Visual Inspection

Looking very closely at the GIGABYTE B550I Aorus Pro AX motherboard, it has a small but capable frame with a very neutral aesthetic. It employs a primarily black and grey design, with a silver combined chipset and front-mounted M.2 heatsink, with one section of RGB LED lighting, which lights up the board's underside along the right. For users looking to add a little more pizazz, GIGABYTE includes an addressable and regular RGB LED strip pairing compatible with a lot of different RGB ecosystems, including Corsair's iCUE and NZXT CAM. However, GIGABYTE has its own called RGB Fusion 2.0.

Despite being mini-ITX, the GIGABYTE B550I Aorus Pro AX has plenty to focus on. Looking at expansion support, there is a single full-length PCIe 4.0 x16 slot, with the capability to install up to one PCIe 4.0 x4 M.2 slot on the front of the board, with a second slot on the rear of the PCB with support for both PCIe 3.0 x4 and SATA drives. There are four SATA ports for SATA devices, which are all straight angled and sit directly below the 24-pin ATX 12 V power input. These SATA ports do include support for RAID 0, 1, and 10 arrays, and they don't share bandwidth with any of the M.2 slots, even when SATA based M.2 drives are installed. 

Users familiar with the mini-ITX form factor can appreciate that there will be limitations in connectivity, both internal and external. One of these is prevalent in its support for cooling, with just three 4-pin fan headers available on the B550I Aorus Pro AX model. One of these is dedicated to a CPU fan, while the other two are for chassis fans, although AIO pumps are supported through all three headers.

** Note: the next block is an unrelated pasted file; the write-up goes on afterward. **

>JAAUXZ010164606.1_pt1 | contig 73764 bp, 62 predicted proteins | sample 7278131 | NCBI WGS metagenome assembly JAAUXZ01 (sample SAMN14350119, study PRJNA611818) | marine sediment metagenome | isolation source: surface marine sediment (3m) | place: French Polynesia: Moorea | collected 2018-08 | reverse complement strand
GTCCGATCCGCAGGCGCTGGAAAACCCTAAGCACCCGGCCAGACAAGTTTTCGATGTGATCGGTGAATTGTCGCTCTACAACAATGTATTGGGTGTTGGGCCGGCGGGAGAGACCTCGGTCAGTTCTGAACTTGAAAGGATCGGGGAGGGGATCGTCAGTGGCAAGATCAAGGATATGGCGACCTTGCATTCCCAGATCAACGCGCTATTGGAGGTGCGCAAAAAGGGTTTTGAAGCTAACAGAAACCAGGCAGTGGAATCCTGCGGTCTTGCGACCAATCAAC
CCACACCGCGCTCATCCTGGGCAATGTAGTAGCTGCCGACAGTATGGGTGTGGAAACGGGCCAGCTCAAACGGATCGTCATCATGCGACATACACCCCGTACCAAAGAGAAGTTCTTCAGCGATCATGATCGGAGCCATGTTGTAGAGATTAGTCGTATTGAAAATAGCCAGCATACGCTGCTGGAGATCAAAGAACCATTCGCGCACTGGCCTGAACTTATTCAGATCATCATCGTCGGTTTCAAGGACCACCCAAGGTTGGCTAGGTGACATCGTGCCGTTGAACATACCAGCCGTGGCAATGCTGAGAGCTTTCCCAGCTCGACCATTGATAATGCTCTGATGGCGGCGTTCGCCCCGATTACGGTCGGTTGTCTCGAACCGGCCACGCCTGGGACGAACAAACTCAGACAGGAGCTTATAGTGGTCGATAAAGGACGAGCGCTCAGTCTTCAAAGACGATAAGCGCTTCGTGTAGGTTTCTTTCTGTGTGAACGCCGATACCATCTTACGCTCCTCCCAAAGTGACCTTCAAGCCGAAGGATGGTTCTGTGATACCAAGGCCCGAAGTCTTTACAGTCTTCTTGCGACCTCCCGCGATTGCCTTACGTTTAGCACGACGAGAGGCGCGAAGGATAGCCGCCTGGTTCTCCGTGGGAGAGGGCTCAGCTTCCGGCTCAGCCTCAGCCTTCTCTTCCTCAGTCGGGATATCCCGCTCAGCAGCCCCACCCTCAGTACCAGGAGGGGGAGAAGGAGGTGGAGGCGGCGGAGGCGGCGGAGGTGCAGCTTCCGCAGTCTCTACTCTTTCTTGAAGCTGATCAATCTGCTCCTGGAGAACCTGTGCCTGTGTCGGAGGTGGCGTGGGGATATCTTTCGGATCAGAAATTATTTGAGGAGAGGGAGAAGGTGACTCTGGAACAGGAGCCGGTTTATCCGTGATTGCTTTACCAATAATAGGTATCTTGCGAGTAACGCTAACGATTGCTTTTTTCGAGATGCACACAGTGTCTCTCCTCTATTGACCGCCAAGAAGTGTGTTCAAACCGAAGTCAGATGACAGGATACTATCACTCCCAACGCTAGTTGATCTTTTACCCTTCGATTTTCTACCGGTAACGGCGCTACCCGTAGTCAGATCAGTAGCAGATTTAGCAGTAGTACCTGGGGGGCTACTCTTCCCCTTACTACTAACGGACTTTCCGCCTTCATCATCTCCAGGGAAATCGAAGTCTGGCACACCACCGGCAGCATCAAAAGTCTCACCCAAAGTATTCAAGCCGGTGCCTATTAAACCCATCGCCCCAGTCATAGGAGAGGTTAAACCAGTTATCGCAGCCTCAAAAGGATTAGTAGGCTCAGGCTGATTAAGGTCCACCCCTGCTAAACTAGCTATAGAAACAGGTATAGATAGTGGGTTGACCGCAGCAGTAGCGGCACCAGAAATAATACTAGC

Memory compatibility looks strong with GIGABYTE's official support for up to DDR4-5100 memory, with a total capacity of up to 64 GB. Both of the memory slots and the full-length PCIe 4.0 x16 slot come with PCIe armor, designed to reinforce the slot to avoid physical damage to the slots when installing hardware. This also gives the slots better structure for heavier components such as NVIDIA's latest RTX 3090 graphics card, which is notoriously large and bulky.

For the power delivery, GIGABYTE is using an 8-phase design, which is being controlled by a Renesas RAA229004 PWM controller. The configuration is split into a 6+2 configuration, with six premium Intersil ISL99390 90 A power stages for the CPU and two ISL99390 90 A power stages for the SoC. On paper, this is one of the most capable mini-ITX models from the B550 models in regards to maximum power output to the CPU, with a maximum output of up to 540 A for the CPU. Delivering power to the CPU is a single 8-pin 12V ATX power connector.